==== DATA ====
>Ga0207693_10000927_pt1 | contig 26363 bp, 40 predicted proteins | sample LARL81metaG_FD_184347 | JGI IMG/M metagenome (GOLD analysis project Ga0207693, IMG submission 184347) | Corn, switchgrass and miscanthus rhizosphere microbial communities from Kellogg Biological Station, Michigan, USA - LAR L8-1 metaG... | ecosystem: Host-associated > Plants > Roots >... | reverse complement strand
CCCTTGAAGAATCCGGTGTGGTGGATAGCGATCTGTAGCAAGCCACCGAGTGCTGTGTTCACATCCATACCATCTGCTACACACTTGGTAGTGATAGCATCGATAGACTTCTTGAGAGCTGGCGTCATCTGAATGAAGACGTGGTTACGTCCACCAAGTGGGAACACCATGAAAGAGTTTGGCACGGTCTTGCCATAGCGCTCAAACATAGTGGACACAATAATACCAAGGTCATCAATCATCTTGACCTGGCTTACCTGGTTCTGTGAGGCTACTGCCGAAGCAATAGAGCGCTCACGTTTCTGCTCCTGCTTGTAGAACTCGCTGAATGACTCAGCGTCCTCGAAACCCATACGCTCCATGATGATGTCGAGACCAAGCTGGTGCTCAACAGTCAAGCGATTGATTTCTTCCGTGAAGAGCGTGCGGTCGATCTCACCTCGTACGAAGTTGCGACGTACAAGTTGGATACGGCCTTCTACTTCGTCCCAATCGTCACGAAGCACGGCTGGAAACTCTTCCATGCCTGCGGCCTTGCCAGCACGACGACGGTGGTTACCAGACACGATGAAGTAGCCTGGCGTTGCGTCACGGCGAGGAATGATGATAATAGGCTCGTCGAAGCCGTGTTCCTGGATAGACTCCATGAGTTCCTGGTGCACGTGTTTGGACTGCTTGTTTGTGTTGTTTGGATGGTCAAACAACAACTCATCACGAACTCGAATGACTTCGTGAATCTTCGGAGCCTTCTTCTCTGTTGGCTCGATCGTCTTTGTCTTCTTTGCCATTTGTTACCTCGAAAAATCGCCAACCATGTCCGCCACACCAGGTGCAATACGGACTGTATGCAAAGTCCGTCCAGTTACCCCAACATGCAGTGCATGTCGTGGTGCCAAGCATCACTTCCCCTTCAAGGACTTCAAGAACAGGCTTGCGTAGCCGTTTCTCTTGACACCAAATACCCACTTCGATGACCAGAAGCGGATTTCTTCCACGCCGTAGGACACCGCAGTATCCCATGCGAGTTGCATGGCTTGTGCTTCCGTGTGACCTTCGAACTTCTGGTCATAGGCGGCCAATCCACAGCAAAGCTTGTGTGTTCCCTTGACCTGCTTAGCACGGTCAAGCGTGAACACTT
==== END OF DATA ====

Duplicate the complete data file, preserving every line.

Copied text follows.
>Ga0207693_10000927_pt1 | contig 26363 bp, 40 predicted proteins | sample LARL81metaG_FD_184347 | JGI IMG/M metagenome (GOLD analysis project Ga0207693, IMG submission 184347) | Corn, switchgrass and miscanthus rhizosphere microbial communities from Kellogg Biological Station, Michigan, USA - LAR L8-1 metaG... | ecosystem: Host-associated > Plants > Roots >... | reverse complement strand
CCCTTGAAGAATCCGGTGTGGTGGATAGCGATCTGTAGCAAGCCACCGAGTGCTGTGTTCACATCCATACCATCTGCTACACACTTGGTAGTGATAGCATCGATAGACTTCTTGAGAGCTGGCGTCATCTGAATGAAGACGTGGTTACGTCCACCAAGTGGGAACACCATGAAAGAGTTTGGCACGGTCTTGCCATAGCGCTCAAACATAGTGGACACAATAATACCAAGGTCATCAATCATCTTGACCTGGCTTACCTGGTTCTGTGAGGCTACTGCCGAAGCAATAGAGCGCTCACGTTTCTGCTCCTGCTTGTAGAACTCGCTGAATGACTCAGCGTCCTCGAAACCCATACGCTCCATGATGATGTCGAGACCAAGCTGGTGCTCAACAGTCAAGCGATTGATTTCTTCCGTGAAGAGCGTGCGGTCGATCTCACCTCGTACGAAGTTGCGACGTACAAGTTGGATACGGCCTTCTACTTCGTCCCAATCGTCACGAAGCACGGCTGGAAACTCTTCCATGCCTGCGGCCTTGCCAGCACGACGACGGTGGTTACCAGACACGATGAAGTAGCCTGGCGTTGCGTCACGGCGAGGAATGATGATAATAGGCTCGTCGAAGCCGTGTTCCTGGATAGACTCCATGAGTTCCTGGTGCACGTGTTTGGACTGCTTGTTTGTGTTGTTTGGATGGTCAAACAACAACTCATCACGAACTCGAATGACTTCGTGAATCTTCGGAGCCTTCTTCTCTGTTGGCTCGATCGTCTTTGTCTTCTTTGCCATTTGTTACCTCGAAAAATCGCCAACCATGTCCGCCACACCAGGTGCAATACGGACTGTATGCAAAGTCCGTCCAGTTACCCCAACATGCAGTGCATGTCGTGGTGCCAAGCATCACTTCCCCTTCAAGGACTTCAAGAACAGGCTTGCGTAGCCGTTTCTCTTGACACCAAATACCCACTTCGATGACCAGAAGCGGATTTCTTCCACGCCGTAGGACACCGCAGTATCCCATGCGAGTTGCATGGCTTGTGCTTCCGTGTGACCTTCGAACTTCTGGTCATAGGCGGCCAATCCACAGCAAAGCTTGTGTGTTCCCTTGACCTGCTTAGCACGGTCAAGCGTGAACACTT